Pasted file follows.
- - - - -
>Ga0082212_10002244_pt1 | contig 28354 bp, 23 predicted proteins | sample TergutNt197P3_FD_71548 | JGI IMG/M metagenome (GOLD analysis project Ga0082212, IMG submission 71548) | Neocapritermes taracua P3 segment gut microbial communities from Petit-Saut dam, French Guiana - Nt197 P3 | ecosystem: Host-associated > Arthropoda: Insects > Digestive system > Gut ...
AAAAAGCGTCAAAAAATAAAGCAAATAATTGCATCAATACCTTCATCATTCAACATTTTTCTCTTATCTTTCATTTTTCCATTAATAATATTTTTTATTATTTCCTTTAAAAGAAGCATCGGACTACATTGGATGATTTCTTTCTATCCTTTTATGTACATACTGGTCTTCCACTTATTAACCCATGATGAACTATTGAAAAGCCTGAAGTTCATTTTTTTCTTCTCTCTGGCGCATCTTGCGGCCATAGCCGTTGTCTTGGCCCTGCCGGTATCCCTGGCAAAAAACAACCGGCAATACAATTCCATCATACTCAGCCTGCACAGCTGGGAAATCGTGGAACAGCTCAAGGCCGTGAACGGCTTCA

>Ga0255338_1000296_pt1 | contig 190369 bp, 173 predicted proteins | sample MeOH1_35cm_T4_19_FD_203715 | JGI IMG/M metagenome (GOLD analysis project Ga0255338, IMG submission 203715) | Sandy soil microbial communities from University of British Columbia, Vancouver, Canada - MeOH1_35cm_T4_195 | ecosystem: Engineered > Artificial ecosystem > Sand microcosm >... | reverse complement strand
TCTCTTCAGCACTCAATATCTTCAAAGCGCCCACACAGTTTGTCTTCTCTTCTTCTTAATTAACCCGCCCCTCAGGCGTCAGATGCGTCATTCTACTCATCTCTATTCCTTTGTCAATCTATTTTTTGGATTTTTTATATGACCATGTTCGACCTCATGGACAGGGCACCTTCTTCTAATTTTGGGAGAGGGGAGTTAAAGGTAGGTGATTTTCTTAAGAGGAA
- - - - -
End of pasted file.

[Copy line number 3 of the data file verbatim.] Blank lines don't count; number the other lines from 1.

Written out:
>Ga0255338_1000296_pt1 | contig 190369 bp, 173 predicted proteins | sample MeOH1_35cm_T4_19_FD_203715 | JGI IMG/M metagenome (GOLD analysis project Ga0255338, IMG submission 203715) | Sandy soil microbial communities from University of British Columbia, Vancouver, Canada - MeOH1_35cm_T4_195 | ecosystem: Engineered > Artificial ecosystem > Sand microcosm >... | reverse complement strand